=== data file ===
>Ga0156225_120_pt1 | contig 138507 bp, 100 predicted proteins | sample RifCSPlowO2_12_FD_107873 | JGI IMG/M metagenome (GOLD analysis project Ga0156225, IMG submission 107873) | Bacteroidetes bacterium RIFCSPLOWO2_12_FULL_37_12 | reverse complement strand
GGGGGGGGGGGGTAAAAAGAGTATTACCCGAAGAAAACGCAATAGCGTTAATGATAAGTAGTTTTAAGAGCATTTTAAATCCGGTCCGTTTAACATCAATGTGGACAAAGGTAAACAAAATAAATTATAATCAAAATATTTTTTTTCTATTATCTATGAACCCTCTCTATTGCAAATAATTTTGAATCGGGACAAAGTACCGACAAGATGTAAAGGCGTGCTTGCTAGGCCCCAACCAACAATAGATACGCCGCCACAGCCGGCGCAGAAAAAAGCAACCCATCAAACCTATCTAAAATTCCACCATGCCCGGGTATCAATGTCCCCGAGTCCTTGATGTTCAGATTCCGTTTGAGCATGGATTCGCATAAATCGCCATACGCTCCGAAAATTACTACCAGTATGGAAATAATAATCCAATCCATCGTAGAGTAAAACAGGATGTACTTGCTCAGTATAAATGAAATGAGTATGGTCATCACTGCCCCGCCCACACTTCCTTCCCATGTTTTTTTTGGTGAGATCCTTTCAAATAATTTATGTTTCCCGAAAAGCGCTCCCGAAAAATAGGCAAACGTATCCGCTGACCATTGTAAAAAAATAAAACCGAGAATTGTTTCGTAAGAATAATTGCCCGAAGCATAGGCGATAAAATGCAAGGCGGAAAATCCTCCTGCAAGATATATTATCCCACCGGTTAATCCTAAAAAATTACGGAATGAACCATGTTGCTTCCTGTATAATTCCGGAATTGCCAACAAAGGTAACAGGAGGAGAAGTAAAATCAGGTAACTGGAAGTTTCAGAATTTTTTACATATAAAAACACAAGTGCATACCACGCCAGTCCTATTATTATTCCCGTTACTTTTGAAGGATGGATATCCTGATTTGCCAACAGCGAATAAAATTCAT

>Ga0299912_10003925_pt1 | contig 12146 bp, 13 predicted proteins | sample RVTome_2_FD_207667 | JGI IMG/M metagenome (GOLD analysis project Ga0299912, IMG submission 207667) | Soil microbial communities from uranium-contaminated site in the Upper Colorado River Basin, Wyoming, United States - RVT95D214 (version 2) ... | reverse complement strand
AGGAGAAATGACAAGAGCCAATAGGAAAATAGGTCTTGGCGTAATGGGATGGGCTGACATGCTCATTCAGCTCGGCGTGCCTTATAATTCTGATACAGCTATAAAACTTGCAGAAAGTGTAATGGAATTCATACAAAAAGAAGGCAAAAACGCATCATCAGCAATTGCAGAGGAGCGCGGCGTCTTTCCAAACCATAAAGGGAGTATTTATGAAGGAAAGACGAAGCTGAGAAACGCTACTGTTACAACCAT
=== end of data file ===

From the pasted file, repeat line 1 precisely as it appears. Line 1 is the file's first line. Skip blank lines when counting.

>Ga0156225_120_pt1 | contig 138507 bp, 100 predicted proteins | sample RifCSPlowO2_12_FD_107873 | JGI IMG/M metagenome (GOLD analysis project Ga0156225, IMG submission 107873) | Bacteroidetes bacterium RIFCSPLOWO2_12_FULL_37_12 | reverse complement strand